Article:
Calif. gets funds from its nonfilers

Fourteen million Californians file their state tax returns voluntarily, but the ones who don’t file keep Cathy Cleek and her team busy. Cleek is director of the Franchise Tax Board’s nonfiler program.

The board each year examines more than 100 million sets of data from sources such as the IRS, bank records, W-2 forms, mortgage interest forms, occupational licenses, stock sale certificates and state agencies. Most of the data arrives in electronic format, Cleek said.

In the 1970s, if the data arrived incomplete or imperfect, “we didn’t use it,” Cleek said. For example, if the first or last name or Social Security number was missing from a return, it was thrown out.

In 1999 the board launched a project called the Integrated Nonfiler Compliance System—a data warehouse with 4T of taxpayer data, a case management system and a self-service taxpayer Web portal built with IBM WebSphere. The compliance system uses Blaze Advisor business rules software from HNC Software Inc. of San Jose, Calif., to discern taxpayer patterns and fill in the holes of incomplete records.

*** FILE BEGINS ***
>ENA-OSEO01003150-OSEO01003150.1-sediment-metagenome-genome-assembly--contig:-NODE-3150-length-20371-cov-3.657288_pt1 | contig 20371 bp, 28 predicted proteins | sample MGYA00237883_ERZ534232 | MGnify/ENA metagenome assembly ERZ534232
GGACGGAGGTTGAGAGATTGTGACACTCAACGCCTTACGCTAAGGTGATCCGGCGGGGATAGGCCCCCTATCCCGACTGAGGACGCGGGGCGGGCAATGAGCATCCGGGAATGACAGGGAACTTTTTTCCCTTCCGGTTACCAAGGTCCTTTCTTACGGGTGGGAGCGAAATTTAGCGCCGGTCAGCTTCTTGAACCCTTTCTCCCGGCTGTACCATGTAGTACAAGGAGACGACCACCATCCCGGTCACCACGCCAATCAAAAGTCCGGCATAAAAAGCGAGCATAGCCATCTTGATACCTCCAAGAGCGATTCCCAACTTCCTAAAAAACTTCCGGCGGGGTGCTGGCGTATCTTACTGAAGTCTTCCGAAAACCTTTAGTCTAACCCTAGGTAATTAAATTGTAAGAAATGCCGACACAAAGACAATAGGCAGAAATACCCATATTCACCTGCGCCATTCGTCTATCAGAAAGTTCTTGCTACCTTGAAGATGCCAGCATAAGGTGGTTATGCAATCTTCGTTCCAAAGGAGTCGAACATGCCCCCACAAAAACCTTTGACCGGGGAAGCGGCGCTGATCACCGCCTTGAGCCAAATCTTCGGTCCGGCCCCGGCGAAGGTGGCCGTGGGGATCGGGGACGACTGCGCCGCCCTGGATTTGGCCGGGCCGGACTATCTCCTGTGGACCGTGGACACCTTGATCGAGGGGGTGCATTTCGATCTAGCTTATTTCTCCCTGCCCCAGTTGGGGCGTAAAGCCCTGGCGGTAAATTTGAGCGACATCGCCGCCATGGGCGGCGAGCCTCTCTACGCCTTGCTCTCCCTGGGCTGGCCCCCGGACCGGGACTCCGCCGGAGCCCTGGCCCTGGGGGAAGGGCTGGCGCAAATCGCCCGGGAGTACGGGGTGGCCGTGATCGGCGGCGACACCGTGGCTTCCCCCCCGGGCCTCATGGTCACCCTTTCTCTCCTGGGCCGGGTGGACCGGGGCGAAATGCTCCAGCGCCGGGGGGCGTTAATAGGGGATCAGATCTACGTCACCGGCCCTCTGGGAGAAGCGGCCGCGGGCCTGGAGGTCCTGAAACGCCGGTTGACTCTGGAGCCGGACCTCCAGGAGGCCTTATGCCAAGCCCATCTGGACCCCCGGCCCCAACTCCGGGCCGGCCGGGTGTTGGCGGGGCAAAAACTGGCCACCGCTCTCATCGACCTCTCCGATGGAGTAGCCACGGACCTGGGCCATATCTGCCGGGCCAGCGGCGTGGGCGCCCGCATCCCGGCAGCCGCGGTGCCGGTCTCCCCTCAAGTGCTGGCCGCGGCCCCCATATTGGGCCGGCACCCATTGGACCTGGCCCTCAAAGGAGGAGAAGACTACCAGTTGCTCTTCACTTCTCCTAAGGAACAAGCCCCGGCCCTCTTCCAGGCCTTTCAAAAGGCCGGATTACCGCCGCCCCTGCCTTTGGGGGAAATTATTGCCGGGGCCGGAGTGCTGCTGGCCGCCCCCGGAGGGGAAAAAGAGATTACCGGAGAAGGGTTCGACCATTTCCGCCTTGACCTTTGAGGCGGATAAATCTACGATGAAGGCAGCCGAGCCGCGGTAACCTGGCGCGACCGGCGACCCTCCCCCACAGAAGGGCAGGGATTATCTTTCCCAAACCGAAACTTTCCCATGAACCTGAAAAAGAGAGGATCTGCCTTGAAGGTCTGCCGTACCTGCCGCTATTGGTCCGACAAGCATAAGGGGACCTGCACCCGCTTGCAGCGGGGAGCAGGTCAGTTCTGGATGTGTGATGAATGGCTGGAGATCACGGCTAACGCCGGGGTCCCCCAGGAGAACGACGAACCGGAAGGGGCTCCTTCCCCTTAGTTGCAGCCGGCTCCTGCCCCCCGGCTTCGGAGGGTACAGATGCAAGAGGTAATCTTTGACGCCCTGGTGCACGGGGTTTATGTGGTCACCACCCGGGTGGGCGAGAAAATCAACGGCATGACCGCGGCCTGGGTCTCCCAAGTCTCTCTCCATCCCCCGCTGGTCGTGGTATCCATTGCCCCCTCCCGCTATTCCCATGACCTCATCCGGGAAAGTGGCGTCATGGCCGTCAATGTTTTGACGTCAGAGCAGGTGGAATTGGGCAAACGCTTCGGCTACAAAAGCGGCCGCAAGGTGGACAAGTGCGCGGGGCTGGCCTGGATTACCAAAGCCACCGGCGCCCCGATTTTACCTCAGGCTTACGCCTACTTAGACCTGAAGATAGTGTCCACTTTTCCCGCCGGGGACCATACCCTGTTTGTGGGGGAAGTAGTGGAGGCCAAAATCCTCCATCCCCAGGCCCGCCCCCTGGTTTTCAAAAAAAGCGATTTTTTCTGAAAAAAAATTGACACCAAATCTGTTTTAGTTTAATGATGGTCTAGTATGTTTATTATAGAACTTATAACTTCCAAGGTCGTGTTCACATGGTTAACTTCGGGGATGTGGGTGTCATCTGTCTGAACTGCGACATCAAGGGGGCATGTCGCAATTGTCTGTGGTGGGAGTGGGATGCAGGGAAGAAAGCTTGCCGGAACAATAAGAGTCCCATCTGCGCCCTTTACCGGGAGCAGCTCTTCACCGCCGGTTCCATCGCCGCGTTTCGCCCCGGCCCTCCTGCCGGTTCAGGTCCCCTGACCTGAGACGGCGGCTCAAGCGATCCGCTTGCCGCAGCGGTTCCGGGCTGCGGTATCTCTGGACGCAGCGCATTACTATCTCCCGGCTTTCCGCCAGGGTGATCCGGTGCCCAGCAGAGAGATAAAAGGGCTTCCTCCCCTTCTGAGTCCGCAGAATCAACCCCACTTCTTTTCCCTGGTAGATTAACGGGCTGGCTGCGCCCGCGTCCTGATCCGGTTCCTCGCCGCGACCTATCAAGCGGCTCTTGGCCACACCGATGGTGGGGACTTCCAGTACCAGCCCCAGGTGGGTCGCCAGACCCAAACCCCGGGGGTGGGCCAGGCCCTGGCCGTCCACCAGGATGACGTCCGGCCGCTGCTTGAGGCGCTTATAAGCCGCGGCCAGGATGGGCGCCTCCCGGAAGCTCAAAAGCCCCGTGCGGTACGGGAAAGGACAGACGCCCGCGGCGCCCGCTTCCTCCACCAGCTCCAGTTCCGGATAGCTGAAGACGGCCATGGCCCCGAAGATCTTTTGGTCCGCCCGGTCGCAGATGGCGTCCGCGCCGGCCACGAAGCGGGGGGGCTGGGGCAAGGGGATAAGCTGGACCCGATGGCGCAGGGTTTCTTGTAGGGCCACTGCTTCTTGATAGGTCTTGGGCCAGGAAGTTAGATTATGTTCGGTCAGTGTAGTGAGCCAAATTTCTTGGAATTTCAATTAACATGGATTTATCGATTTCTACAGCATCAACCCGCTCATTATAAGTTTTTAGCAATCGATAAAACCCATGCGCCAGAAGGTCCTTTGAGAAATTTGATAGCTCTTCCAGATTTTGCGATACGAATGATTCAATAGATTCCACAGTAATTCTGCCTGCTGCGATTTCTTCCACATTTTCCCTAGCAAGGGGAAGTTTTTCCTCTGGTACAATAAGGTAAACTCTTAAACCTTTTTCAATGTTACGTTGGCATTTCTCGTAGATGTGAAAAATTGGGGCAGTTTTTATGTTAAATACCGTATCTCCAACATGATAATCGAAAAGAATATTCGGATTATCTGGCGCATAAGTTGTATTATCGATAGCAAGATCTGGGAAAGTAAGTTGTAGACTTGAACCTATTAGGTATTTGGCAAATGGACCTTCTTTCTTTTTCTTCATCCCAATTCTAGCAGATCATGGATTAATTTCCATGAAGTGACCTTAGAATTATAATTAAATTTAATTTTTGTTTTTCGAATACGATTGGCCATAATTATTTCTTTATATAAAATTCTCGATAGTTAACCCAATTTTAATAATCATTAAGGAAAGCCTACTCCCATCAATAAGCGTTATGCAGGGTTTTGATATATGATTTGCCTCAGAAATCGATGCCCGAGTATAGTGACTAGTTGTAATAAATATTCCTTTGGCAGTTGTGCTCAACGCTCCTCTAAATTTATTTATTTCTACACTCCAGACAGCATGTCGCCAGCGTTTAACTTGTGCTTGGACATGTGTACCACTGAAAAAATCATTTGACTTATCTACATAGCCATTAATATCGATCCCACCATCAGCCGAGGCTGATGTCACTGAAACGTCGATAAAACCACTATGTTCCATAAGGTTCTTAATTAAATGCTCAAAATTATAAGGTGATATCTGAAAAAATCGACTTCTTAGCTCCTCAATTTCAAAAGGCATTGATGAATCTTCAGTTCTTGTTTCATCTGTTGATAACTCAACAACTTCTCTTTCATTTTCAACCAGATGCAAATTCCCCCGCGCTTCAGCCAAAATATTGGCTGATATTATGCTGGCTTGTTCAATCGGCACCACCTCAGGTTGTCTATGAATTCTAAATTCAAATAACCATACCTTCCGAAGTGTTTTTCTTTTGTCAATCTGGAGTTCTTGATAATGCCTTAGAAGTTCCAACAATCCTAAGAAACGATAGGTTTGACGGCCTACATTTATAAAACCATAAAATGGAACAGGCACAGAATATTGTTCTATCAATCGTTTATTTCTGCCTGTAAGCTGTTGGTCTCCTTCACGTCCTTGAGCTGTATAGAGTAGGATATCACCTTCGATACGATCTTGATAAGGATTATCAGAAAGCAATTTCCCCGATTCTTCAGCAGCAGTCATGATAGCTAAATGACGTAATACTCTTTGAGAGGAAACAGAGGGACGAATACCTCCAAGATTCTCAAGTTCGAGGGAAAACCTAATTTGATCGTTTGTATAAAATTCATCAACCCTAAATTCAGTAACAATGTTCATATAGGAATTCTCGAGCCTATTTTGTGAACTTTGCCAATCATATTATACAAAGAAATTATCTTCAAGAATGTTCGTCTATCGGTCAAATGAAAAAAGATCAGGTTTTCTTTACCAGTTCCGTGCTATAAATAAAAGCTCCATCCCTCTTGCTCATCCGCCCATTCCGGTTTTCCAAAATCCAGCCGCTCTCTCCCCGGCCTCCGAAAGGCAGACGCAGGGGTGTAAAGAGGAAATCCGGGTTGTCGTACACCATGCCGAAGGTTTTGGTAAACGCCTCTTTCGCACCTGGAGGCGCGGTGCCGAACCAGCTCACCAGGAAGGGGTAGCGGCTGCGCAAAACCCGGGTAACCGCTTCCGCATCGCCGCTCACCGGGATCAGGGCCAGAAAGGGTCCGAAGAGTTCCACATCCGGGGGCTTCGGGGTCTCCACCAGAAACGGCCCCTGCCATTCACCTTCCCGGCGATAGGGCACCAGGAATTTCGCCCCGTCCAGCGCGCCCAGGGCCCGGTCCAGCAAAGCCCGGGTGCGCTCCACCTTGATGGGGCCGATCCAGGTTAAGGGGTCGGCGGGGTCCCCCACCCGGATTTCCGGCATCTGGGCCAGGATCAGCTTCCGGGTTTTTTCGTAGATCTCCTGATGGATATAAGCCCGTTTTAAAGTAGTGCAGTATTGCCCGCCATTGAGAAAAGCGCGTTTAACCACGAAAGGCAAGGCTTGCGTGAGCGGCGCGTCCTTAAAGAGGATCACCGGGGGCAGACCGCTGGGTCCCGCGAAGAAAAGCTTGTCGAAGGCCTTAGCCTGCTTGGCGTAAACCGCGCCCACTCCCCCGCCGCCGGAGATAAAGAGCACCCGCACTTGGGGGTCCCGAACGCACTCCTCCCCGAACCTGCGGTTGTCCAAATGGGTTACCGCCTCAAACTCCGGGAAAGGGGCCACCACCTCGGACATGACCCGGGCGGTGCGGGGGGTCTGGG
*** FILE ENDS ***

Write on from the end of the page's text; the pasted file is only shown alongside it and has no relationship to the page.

“We used to throw out 8 million records a year because of incomplete data. Now we can bring those in,” Cleek said.

Blaze Advisor, a Java application with a drag-and-drop graphical interface, runs under Microsoft Windows, IBM mainframe operating systems, Linux and other OSes, said Ken Molay, HNC’s product director.

“Tax exemptions change every year, and with Blaze Advisor, we can make changes to our business rules in a day,” Cleek said.

She said it was easy to train one of the board’s business analysts—who had no programming experience—to become the Blaze Advisor programmer. “He understands the business better than a IT specialist would,” she said.

The board has taken in an extra $116 million in tax revenue with the compliance system since 1999, Cleek said, and it has received several awards.

Taxpayer education is part of the board’s responsibilities. “One of our agents got a call from a prostitute who thought her income was untaxable,” Cleek said. “We had to tell her that even though her occupation is not legal in California, she still has to pay taxes on her income.”

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